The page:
Models of Adaptive Behaviour: An Approach Based on State.—Alisdair I. Houston and John M. McNamara. 1999. Cambridge University Press, Cambridge, England. viii + 378 pp. ISBN 0 521-38480-X. Hardback, $80.00 ISBN 0-521-65539-0. Paper, $34.95.—There are two types of review book written by long-time experts in a field. The first emerges when the resident experts synthesize their accumulated (and typically prolific) work into a unified whole. That process involves cutting across domains of their original articles to create a new work in which all the relevant work is revisited and reworked holistically in light of their accumulated experience. Done well, such books often preempt the need to read and cite the original articles, for the most relevant material is available in the synthesis. Such books are often ideal for graduate courses: the purchase of the book provides the student with access to the field as a whole. The alternative type of review book emerges when the experts in question collate summaries of their accumulated works into an organized whole, with the organization revealing the structure not apparent in the original stream of publication of works in progress. That latter approach necessitates continued reliance on the original articles, with the book, in effect, providing an annotated road map to the location in the literature of the key ideas. Such is this latest work from the long-time collaboration of the theoretical biologist Alisdair Houston and the mathematician (and biologist) John McNamara.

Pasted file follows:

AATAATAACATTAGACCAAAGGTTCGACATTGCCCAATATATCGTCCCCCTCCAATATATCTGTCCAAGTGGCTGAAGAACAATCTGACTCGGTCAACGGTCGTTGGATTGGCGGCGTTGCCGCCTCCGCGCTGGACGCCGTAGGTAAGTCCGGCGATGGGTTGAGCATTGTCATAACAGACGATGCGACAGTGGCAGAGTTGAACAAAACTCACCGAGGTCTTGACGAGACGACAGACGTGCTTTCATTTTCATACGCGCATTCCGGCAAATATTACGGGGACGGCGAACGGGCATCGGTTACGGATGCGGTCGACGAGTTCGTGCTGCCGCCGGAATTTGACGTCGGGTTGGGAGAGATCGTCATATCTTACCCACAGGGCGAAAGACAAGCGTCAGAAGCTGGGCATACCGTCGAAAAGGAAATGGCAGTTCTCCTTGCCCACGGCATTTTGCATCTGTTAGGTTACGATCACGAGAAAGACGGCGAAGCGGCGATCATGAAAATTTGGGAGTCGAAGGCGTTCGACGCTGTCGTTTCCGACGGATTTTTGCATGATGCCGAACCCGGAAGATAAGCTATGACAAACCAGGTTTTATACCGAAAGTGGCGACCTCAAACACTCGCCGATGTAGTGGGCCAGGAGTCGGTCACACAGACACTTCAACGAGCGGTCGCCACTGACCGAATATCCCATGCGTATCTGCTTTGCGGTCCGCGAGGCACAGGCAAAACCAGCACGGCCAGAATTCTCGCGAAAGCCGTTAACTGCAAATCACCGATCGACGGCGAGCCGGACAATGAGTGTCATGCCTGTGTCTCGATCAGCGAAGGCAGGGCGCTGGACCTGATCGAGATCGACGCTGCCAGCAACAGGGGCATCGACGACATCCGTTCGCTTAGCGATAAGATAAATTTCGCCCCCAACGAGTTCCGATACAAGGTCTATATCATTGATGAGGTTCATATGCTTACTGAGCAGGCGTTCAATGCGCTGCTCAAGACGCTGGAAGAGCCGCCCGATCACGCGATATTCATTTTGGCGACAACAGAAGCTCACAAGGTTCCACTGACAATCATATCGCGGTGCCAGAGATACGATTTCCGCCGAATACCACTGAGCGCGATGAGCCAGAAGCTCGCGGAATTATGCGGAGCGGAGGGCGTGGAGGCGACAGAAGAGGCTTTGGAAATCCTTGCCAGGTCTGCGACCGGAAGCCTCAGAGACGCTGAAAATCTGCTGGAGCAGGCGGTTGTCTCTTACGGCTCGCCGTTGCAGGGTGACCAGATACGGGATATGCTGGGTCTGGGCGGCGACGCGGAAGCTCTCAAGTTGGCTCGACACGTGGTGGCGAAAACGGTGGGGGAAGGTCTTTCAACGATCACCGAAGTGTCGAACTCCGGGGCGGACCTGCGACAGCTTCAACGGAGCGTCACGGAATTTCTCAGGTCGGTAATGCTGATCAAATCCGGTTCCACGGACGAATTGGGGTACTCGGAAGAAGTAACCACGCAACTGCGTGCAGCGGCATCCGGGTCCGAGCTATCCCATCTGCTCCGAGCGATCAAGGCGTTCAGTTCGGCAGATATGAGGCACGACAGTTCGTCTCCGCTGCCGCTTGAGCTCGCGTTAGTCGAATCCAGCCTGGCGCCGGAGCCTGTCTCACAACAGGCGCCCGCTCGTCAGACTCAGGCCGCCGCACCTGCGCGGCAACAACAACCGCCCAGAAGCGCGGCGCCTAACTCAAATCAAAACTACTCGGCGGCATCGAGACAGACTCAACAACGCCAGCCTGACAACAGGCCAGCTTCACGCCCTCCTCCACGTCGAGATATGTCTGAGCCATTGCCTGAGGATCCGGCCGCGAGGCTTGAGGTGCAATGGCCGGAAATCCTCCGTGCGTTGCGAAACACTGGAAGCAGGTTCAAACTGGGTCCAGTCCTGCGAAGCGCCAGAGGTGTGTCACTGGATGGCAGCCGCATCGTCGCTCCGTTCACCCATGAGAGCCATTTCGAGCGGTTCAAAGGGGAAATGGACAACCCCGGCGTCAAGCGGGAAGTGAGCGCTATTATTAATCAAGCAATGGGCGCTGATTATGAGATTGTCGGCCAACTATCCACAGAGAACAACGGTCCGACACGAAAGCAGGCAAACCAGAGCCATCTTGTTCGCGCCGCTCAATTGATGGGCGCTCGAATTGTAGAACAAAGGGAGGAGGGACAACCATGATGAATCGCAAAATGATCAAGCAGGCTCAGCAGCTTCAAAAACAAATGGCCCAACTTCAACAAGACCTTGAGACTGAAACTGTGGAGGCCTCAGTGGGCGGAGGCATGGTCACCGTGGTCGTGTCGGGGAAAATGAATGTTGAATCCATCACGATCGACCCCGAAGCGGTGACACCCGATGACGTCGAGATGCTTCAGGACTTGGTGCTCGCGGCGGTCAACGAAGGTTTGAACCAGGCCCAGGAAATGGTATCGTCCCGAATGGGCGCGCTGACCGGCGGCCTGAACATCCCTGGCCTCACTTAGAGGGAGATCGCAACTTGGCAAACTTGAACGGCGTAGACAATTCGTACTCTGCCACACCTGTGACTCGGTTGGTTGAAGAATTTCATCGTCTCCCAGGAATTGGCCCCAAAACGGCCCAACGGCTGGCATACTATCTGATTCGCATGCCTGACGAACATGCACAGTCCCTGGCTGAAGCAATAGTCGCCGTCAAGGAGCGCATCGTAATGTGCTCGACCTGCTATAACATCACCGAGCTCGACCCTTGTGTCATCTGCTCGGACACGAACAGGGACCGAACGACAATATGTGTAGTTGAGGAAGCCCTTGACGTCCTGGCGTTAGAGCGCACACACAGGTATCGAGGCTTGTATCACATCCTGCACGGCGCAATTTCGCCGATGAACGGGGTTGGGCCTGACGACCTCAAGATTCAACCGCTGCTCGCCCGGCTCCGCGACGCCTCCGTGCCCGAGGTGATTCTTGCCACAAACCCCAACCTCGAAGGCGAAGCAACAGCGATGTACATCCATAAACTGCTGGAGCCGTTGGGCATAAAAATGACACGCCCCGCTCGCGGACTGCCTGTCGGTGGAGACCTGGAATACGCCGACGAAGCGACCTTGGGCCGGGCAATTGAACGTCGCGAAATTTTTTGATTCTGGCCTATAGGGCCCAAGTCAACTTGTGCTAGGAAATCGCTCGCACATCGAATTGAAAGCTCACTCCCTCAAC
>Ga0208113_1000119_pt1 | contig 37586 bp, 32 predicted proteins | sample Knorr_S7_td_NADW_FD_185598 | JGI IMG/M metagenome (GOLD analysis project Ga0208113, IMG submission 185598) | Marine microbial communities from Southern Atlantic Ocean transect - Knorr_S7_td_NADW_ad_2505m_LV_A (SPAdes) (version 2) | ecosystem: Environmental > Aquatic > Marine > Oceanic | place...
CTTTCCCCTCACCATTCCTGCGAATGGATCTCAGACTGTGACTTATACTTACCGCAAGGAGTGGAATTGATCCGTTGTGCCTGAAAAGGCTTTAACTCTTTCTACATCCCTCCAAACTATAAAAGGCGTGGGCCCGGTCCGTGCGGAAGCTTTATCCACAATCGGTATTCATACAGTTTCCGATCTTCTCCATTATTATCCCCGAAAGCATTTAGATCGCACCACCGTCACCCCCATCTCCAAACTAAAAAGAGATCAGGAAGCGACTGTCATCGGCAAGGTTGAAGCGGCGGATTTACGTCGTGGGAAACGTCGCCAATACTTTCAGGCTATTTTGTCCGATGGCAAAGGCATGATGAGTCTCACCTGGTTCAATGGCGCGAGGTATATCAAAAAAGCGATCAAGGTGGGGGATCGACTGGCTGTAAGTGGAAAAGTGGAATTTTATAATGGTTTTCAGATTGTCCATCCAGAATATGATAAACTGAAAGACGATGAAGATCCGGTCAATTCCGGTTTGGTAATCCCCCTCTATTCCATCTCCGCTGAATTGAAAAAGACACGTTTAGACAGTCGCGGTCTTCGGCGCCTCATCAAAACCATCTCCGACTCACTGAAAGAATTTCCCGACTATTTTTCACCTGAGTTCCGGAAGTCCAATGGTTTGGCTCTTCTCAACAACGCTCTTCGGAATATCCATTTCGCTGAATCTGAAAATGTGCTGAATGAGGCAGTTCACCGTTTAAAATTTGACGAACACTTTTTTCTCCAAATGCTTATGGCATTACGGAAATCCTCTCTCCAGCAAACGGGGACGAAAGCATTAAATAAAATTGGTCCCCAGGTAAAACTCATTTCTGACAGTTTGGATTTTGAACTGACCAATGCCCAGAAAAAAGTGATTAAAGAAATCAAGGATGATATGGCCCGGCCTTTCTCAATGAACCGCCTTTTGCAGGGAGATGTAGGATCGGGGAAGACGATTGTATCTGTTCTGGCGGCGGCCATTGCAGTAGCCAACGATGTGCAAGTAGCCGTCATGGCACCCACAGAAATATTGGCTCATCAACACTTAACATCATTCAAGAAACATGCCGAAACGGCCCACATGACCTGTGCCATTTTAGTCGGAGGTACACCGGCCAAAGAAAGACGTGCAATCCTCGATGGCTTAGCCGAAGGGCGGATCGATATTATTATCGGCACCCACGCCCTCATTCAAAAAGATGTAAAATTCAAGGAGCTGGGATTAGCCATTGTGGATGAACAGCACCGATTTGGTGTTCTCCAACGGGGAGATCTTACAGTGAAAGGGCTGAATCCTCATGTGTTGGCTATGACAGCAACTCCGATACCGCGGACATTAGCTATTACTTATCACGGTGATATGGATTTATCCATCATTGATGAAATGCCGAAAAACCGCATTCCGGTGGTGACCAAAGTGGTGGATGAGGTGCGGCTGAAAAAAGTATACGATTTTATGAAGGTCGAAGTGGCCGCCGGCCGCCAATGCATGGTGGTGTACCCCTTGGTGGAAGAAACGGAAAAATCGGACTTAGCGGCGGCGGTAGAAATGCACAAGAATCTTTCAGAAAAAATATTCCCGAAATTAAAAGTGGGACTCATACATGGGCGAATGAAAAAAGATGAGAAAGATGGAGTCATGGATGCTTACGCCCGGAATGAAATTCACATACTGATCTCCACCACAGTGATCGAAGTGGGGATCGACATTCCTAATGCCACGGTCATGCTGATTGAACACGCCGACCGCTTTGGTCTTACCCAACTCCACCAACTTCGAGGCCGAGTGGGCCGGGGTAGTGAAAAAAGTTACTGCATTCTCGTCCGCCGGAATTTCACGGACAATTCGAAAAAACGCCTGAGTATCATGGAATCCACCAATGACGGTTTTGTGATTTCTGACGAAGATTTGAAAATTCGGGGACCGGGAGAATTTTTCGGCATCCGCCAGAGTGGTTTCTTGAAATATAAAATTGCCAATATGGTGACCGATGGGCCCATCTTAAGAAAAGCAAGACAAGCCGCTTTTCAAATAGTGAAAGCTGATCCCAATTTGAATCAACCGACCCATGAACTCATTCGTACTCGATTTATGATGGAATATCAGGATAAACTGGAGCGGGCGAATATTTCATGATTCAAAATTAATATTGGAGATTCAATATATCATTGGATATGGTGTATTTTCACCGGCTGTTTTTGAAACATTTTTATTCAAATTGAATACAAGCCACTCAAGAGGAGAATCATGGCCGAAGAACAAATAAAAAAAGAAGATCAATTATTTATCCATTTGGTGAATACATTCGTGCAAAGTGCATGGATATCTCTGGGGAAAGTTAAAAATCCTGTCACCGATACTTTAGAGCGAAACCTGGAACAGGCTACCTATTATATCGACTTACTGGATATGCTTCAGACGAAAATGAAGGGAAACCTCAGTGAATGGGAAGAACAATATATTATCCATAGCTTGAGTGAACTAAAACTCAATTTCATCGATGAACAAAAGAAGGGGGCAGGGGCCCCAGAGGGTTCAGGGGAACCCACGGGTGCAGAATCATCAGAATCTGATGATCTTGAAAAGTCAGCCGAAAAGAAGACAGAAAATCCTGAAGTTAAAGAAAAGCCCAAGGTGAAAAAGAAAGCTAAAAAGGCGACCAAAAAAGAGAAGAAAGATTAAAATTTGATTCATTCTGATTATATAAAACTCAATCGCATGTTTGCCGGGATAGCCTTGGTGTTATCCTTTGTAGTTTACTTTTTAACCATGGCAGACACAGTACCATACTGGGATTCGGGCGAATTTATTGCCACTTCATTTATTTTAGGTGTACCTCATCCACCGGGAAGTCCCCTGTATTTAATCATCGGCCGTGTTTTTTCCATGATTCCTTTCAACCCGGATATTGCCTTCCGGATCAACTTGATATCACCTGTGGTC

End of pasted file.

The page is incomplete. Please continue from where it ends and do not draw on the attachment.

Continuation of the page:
State-based modeling considers the behavior of an organism to be characterized by a set of state variables that track body size, energy reserves, quality of territory, and so on, variables that collectively quantify the quality of the organism. In many ways, the concept of state is to the organism what the Hutchinsonian hyper-dimensional niche is to the species, and state variables impose constraints and determine costs and benefits of particular courses of action for the organism. In evolutionary terms, an organism should have a strategy that guides its response to every set of circumstances in which it finds itself, with the optimal strategy being that which maximizes fitness. The problem is that, among organisms following the optimal strategy, there will inevitably be differences in many state variables that may limit their potential for future offspring. One must resort to the concept of reproductive value to index that potential for each state. In other words, the organism (and researcher) must determine what strategy yields the maximum pay-off for a given state (i.e. the pay-off from performing any particular action as the sum of the reproductive values of any offspring that directly result from the action, plus the expected reproductive value of the organism after it has performed the action). This may be a simple task for a single action but the value of a current action usually depends on future actions. Hence one has to somehow determine a suitable outcome point in the future and work backwards to assess the value of the current action, often via a numerical approach known as “dynamic programming.” Solving state-dependent dynamic models is hard work, by anyone's standards, particularly if one wishes to generalize the resulting findings. This book addresses analytical and computational procedures available in making those determinations, using simple state-dependent models along a spectrum from simple to complex. Those models in turn may either be, by themselves, sufficient to solve simple problems or they may provide greater understanding of more complex situations requiring full dynamic programming and generalized models. That is an area of research in which Houston and McNamara have been preeminent, in a collaboration that has yielded more than 75 publications on state-based behavioral modeling over the last 20 years.